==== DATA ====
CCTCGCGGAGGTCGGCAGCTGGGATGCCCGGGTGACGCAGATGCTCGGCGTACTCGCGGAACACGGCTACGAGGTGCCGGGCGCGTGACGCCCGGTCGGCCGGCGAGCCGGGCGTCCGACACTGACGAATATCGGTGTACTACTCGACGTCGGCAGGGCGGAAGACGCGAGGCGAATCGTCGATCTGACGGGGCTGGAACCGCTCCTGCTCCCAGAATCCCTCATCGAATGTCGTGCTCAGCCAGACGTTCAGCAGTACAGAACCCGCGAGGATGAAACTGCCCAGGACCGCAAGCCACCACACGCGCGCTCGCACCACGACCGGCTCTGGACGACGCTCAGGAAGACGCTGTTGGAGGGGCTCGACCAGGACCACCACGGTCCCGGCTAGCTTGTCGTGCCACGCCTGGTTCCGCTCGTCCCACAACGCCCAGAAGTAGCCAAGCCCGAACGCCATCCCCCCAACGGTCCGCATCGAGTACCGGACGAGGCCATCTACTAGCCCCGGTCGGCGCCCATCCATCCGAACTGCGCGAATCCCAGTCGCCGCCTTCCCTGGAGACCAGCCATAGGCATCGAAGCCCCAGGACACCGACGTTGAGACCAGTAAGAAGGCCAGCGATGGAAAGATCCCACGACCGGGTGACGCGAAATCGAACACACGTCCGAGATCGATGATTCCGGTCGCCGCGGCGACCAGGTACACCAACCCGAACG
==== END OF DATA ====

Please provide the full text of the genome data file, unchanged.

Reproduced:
CCTCGCGGAGGTCGGCAGCTGGGATGCCCGGGTGACGCAGATGCTCGGCGTACTCGCGGAACACGGCTACGAGGTGCCGGGCGCGTGACGCCCGGTCGGCCGGCGAGCCGGGCGTCCGACACTGACGAATATCGGTGTACTACTCGACGTCGGCAGGGCGGAAGACGCGAGGCGAATCGTCGATCTGACGGGGCTGGAACCGCTCCTGCTCCCAGAATCCCTCATCGAATGTCGTGCTCAGCCAGACGTTCAGCAGTACAGAACCCGCGAGGATGAAACTGCCCAGGACCGCAAGCCACCACACGCGCGCTCGCACCACGACCGGCTCTGGACGACGCTCAGGAAGACGCTGTTGGAGGGGCTCGACCAGGACCACCACGGTCCCGGCTAGCTTGTCGTGCCACGCCTGGTTCCGCTCGTCCCACAACGCCCAGAAGTAGCCAAGCCCGAACGCCATCCCCCCAACGGTCCGCATCGAGTACCGGACGAGGCCATCTACTAGCCCCGGTCGGCGCCCATCCATCCGAACTGCGCGAATCCCAGTCGCCGCCTTCCCTGGAGACCAGCCATAGGCATCGAAGCCCCAGGACACCGACGTTGAGACCAGTAAGAAGGCCAGCGATGGAAAGATCCCACGACCGGGTGACGCGAAATCGAACACACGTCCGAGATCGATGATTCCGGTCGCCGCGGCGACCAGGTACACCAACCCGAACG